Fly ash, mineral powder, silica fume, and other admixtures are added to the concrete. The admixtures have a large number of active substances to replace part of the cement in the hydration process and react with the carbon dioxide in the hydration products of cement. This process not only reduces the amount of cement but also greatly reduces the alkalinity of the concrete. The added admixture is also mixed with the secondary hydration reaction of cement, and the generated hydration products fill the internal pores of concrete again. The integrity of the concrete is improved.
There are many different kinds of additives. The active substances in each additive are also different. Admixtures mixed into different types of cement produce different anti-carbonization effects. High-quality additives used in combination with compatible cement can reduce the water consumption of concrete to a certain extent, increase the overall compactness of concrete so that the concrete can play the most superior properties, and reduce the carbonization reaction.
The relative humidity of air has a decisive influence on the diffusion rate of carbon dioxide in concrete. If the humidity of carbon dioxide in concrete is high, there is more water in the concrete. The water in the pores of the concrete hinders the diffusion of carbon dioxide from the air in the pores of the concrete. It makes the contact area of carbon dioxide with concrete smaller and slows down the rate of carbonization of concrete.
The temperature level also affects the carbonization of concrete. Analysis from physical knowledge shows that the higher the ambient temperature, the faster the movement of ions and the movement of carbon dioxide in concrete. Generally speaking, a 10°C increase in temperature doubles the rate of chemical reactions. It is also theorized that the increase in temperature accelerates the carbonization of concrete because of the decrease in the dissolution rate of carbon dioxide. The mechanism of the effect of carbon dioxide on concrete carbonization varies widely, and there is no generally accepted conclusion.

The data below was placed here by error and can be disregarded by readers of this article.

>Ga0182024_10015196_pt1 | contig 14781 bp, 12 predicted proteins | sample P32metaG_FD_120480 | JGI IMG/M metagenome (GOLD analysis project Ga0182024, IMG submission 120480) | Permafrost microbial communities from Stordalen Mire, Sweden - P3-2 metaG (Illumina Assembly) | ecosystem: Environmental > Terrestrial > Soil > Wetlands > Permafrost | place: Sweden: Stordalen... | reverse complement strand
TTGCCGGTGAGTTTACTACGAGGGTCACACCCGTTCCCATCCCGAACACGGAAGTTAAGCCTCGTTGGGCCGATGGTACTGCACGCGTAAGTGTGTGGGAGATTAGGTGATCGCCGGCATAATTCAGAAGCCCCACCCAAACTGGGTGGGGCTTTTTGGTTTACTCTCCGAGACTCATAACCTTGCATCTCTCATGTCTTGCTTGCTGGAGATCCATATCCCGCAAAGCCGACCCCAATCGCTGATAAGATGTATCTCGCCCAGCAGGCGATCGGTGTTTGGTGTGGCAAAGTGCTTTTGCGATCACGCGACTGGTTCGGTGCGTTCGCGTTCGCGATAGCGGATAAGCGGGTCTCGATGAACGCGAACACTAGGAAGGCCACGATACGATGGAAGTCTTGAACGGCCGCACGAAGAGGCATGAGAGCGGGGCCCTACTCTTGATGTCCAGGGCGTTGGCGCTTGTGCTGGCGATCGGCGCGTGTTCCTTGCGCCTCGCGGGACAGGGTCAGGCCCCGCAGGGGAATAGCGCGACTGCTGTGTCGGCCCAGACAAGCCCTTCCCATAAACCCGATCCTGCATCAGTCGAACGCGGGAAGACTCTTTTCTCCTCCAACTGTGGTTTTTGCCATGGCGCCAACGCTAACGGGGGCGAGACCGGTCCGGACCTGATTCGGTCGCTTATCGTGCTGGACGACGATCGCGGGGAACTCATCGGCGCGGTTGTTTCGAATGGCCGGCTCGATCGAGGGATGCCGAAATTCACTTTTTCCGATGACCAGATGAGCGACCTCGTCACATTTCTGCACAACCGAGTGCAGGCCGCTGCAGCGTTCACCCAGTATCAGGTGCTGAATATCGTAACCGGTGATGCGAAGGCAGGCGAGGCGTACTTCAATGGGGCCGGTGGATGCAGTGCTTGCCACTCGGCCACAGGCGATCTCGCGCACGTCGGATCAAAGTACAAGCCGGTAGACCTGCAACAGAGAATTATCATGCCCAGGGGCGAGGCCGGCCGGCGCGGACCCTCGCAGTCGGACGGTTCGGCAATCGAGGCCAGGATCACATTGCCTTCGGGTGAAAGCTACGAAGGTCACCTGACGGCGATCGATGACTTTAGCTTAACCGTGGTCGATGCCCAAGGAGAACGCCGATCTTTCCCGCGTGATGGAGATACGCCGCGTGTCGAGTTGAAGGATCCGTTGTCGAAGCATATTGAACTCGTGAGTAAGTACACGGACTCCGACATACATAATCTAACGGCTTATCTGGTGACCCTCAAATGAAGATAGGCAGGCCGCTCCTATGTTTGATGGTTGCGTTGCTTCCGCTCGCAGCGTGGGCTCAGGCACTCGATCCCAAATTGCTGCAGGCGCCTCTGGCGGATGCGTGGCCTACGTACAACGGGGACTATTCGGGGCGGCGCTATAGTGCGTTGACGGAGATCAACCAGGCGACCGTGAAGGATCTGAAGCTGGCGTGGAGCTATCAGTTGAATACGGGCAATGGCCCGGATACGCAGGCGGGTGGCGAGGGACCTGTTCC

Construction factors such as mixing, vibrating, and curing conditions determine the degree of compactness of concrete and also affect the carbonization properties of concrete. Measures such as adequate and uniform mixing, dense vibrating and pounding, heat preservation and moisturizing, and constant temperature curing can reduce the occurrence of cracks, holes, and looseness in concrete, which reduces the possibility of carbonization of concrete. Curing conditions also have an important influence on the generation of concrete hydration products and the size of the internal pores of the concrete. In general, steam curing of normal concrete has a carbonization rate of 1.5 times higher than that of normal natural curing.
As the most used construction material in the world, the durability performance of concrete has received attention and research from experts and scholars in various countries. The currently recognized factors affecting concrete carbonization are raw materials, environmental, and construction factors. The development of carbonization of concrete can cause concrete disease, which in turn affects the safety of the concrete structure and brings hidden dangers to the project. Therefore, the in-depth study of concrete carbonization and the development of specific measures to prevent carbonization are still the main direction of research.